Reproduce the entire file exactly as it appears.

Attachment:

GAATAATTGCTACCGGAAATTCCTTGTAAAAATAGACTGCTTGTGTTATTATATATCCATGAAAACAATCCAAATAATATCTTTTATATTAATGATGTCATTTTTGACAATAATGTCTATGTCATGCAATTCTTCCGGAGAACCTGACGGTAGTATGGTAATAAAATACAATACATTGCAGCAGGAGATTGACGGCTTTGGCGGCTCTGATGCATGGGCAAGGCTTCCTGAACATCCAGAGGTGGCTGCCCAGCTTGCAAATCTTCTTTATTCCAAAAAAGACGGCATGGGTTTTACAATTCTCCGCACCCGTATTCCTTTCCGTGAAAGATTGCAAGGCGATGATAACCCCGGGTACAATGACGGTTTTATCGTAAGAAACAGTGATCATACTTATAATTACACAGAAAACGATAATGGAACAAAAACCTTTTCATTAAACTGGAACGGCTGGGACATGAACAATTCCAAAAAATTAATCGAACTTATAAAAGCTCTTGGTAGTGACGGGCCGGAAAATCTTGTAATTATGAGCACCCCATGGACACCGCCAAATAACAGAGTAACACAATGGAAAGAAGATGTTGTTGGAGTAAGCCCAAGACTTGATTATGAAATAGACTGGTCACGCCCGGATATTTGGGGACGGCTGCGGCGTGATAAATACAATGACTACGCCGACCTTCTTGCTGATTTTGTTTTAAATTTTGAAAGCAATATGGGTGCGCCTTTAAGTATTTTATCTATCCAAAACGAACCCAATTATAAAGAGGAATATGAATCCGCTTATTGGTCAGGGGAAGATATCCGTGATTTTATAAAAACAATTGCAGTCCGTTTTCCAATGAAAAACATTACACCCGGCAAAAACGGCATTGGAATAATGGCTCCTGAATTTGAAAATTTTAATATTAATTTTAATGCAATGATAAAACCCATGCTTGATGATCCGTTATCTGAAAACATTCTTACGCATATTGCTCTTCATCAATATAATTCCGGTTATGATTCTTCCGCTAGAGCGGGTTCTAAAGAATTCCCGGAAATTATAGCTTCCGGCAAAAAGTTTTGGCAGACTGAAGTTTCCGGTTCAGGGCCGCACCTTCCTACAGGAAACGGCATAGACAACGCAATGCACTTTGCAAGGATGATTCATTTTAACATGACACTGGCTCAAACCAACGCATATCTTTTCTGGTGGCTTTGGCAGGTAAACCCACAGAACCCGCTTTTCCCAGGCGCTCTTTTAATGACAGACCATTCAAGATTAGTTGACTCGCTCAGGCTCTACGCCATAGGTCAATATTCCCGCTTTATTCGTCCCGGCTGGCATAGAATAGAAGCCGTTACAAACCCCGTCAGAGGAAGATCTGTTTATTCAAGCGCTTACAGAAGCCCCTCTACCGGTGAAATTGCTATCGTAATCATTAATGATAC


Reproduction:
GAATAATTGCTACCGGAAATTCCTTGTAAAAATAGACTGCTTGTGTTATTATATATCCATGAAAACAATCCAAATAATATCTTTTATATTAATGATGTCATTTTTGACAATAATGTCTATGTCATGCAATTCTTCCGGAGAACCTGACGGTAGTATGGTAATAAAATACAATACATTGCAGCAGGAGATTGACGGCTTTGGCGGCTCTGATGCATGGGCAAGGCTTCCTGAACATCCAGAGGTGGCTGCCCAGCTTGCAAATCTTCTTTATTCCAAAAAAGACGGCATGGGTTTTACAATTCTCCGCACCCGTATTCCTTTCCGTGAAAGATTGCAAGGCGATGATAACCCCGGGTACAATGACGGTTTTATCGTAAGAAACAGTGATCATACTTATAATTACACAGAAAACGATAATGGAACAAAAACCTTTTCATTAAACTGGAACGGCTGGGACATGAACAATTCCAAAAAATTAATCGAACTTATAAAAGCTCTTGGTAGTGACGGGCCGGAAAATCTTGTAATTATGAGCACCCCATGGACACCGCCAAATAACAGAGTAACACAATGGAAAGAAGATGTTGTTGGAGTAAGCCCAAGACTTGATTATGAAATAGACTGGTCACGCCCGGATATTTGGGGACGGCTGCGGCGTGATAAATACAATGACTACGCCGACCTTCTTGCTGATTTTGTTTTAAATTTTGAAAGCAATATGGGTGCGCCTTTAAGTATTTTATCTATCCAAAACGAACCCAATTATAAAGAGGAATATGAATCCGCTTATTGGTCAGGGGAAGATATCCGTGATTTTATAAAAACAATTGCAGTCCGTTTTCCAATGAAAAACATTACACCCGGCAAAAACGGCATTGGAATAATGGCTCCTGAATTTGAAAATTTTAATATTAATTTTAATGCAATGATAAAACCCATGCTTGATGATCCGTTATCTGAAAACATTCTTACGCATATTGCTCTTCATCAATATAATTCCGGTTATGATTCTTCCGCTAGAGCGGGTTCTAAAGAATTCCCGGAAATTATAGCTTCCGGCAAAAAGTTTTGGCAGACTGAAGTTTCCGGTTCAGGGCCGCACCTTCCTACAGGAAACGGCATAGACAACGCAATGCACTTTGCAAGGATGATTCATTTTAACATGACACTGGCTCAAACCAACGCATATCTTTTCTGGTGGCTTTGGCAGGTAAACCCACAGAACCCGCTTTTCCCAGGCGCTCTTTTAATGACAGACCATTCAAGATTAGTTGACTCGCTCAGGCTCTACGCCATAGGTCAATATTCCCGCTTTATTCGTCCCGGCTGGCATAGAATAGAAGCCGTTACAAACCCCGTCAGAGGAAGATCTGTTTATTCAAGCGCTTACAGAAGCCCCTCTACCGGTGAAATTGCTATCGTAATCATTAATGATAC